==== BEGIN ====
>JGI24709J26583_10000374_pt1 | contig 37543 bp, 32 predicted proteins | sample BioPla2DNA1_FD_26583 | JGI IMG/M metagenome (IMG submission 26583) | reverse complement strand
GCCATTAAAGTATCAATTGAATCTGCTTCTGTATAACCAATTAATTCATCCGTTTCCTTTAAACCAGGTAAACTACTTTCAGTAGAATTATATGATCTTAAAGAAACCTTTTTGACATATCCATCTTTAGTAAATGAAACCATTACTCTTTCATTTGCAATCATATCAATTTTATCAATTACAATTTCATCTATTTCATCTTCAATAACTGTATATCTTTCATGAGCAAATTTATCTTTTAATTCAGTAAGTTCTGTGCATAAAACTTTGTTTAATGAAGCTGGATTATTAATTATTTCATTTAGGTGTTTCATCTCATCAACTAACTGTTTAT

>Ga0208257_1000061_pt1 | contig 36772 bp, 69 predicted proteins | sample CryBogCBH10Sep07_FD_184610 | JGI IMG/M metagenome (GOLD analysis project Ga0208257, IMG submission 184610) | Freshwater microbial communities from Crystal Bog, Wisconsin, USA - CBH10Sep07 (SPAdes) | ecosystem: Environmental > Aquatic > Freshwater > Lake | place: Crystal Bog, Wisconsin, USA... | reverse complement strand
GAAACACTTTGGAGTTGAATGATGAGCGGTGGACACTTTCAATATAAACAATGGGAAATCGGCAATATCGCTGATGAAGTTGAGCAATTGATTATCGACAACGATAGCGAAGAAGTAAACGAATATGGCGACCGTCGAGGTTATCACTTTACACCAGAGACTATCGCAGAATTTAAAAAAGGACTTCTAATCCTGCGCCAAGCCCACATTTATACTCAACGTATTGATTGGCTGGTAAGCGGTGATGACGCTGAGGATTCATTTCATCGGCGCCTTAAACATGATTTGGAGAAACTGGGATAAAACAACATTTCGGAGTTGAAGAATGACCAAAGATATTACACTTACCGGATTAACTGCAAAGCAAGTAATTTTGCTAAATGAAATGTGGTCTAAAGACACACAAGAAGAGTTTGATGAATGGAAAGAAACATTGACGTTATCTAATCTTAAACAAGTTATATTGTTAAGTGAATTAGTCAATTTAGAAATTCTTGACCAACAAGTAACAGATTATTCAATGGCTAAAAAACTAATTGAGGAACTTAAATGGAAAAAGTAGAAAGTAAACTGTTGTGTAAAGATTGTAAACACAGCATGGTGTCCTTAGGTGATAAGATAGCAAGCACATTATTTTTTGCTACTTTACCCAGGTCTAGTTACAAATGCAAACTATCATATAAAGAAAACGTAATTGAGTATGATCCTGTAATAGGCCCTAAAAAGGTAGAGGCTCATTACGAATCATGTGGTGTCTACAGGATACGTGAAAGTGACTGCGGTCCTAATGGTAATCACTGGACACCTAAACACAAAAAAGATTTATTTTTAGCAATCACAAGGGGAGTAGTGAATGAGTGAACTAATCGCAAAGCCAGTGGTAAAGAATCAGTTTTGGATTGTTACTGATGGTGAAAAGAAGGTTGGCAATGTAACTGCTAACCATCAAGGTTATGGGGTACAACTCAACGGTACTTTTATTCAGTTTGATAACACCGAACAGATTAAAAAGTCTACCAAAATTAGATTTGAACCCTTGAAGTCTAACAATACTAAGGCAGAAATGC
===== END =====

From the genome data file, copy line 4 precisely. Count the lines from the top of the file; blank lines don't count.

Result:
GAAACACTTTGGAGTTGAATGATGAGCGGTGGACACTTTCAATATAAACAATGGGAAATCGGCAATATCGCTGATGAAGTTGAGCAATTGATTATCGACAACGATAGCGAAGAAGTAAACGAATATGGCGACCGTCGAGGTTATCACTTTACACCAGAGACTATCGCAGAATTTAAAAAAGGACTTCTAATCCTGCGCCAAGCCCACATTTATACTCAACGTATTGATTGGCTGGTAAGCGGTGATGACGCTGAGGATTCATTTCATCGGCGCCTTAAACATGATTTGGAGAAACTGGGATAAAACAACATTTCGGAGTTGAAGAATGACCAAAGATATTACACTTACCGGATTAACTGCAAAGCAAGTAATTTTGCTAAATGAAATGTGGTCTAAAGACACACAAGAAGAGTTTGATGAATGGAAAGAAACATTGACGTTATCTAATCTTAAACAAGTTATATTGTTAAGTGAATTAGTCAATTTAGAAATTCTTGACCAACAAGTAACAGATTATTCAATGGCTAAAAAACTAATTGAGGAACTTAAATGGAAAAAGTAGAAAGTAAACTGTTGTGTAAAGATTGTAAACACAGCATGGTGTCCTTAGGTGATAAGATAGCAAGCACATTATTTTTTGCTACTTTACCCAGGTCTAGTTACAAATGCAAACTATCATATAAAGAAAACGTAATTGAGTATGATCCTGTAATAGGCCCTAAAAAGGTAGAGGCTCATTACGAATCATGTGGTGTCTACAGGATACGTGAAAGTGACTGCGGTCCTAATGGTAATCACTGGACACCTAAACACAAAAAAGATTTATTTTTAGCAATCACAAGGGGAGTAGTGAATGAGTGAACTAATCGCAAAGCCAGTGGTAAAGAATCAGTTTTGGATTGTTACTGATGGTGAAAAGAAGGTTGGCAATGTAACTGCTAACCATCAAGGTTATGGGGTACAACTCAACGGTACTTTTATTCAGTTTGATAACACCGAACAGATTAAAAAGTCTACCAAAATTAGATTTGAACCCTTGAAGTCTAACAATACTAAGGCAGAAATGC